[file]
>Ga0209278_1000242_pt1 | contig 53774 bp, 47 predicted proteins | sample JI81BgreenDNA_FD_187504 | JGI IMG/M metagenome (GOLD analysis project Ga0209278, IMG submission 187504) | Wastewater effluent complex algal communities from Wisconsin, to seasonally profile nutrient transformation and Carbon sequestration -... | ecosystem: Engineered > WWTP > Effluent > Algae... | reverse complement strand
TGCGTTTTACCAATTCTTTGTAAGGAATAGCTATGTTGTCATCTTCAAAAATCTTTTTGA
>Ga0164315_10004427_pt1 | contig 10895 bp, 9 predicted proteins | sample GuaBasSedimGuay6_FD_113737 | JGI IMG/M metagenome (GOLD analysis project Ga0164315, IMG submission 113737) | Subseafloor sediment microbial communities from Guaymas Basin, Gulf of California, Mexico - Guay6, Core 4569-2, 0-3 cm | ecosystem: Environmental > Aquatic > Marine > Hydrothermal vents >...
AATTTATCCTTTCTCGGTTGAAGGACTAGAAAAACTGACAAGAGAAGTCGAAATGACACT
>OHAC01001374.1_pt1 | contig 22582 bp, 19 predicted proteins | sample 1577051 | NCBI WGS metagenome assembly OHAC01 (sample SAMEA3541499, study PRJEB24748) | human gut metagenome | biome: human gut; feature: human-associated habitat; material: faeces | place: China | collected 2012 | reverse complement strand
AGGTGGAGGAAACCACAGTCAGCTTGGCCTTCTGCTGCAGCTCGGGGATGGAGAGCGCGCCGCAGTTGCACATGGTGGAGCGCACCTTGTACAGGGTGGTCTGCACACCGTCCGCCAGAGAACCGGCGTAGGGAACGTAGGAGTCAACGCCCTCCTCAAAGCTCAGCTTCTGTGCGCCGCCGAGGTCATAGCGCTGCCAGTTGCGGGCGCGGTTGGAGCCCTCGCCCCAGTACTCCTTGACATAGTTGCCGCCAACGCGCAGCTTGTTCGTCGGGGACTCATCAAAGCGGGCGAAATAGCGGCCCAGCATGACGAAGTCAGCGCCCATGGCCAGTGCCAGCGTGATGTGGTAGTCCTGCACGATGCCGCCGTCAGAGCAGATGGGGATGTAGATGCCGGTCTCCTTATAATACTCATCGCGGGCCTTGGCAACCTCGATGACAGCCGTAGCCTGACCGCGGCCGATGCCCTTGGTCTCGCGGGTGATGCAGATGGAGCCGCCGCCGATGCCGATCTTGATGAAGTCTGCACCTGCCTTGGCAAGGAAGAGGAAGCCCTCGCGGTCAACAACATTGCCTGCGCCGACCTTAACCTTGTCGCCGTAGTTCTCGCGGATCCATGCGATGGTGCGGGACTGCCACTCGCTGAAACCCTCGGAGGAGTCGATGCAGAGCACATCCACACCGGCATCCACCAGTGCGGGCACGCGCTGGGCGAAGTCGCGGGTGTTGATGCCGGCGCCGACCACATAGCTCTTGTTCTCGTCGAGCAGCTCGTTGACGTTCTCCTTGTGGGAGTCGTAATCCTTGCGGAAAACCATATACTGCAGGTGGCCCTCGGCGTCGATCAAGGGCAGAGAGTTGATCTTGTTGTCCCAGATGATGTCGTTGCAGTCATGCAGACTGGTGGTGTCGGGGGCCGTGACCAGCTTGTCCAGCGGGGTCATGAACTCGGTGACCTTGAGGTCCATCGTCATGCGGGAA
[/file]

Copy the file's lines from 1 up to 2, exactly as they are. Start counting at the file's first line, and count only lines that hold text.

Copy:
>Ga0209278_1000242_pt1 | contig 53774 bp, 47 predicted proteins | sample JI81BgreenDNA_FD_187504 | JGI IMG/M metagenome (GOLD analysis project Ga0209278, IMG submission 187504) | Wastewater effluent complex algal communities from Wisconsin, to seasonally profile nutrient transformation and Carbon sequestration -... | ecosystem: Engineered > WWTP > Effluent > Algae... | reverse complement strand
TGCGTTTTACCAATTCTTTGTAAGGAATAGCTATGTTGTCATCTTCAAAAATCTTTTTGA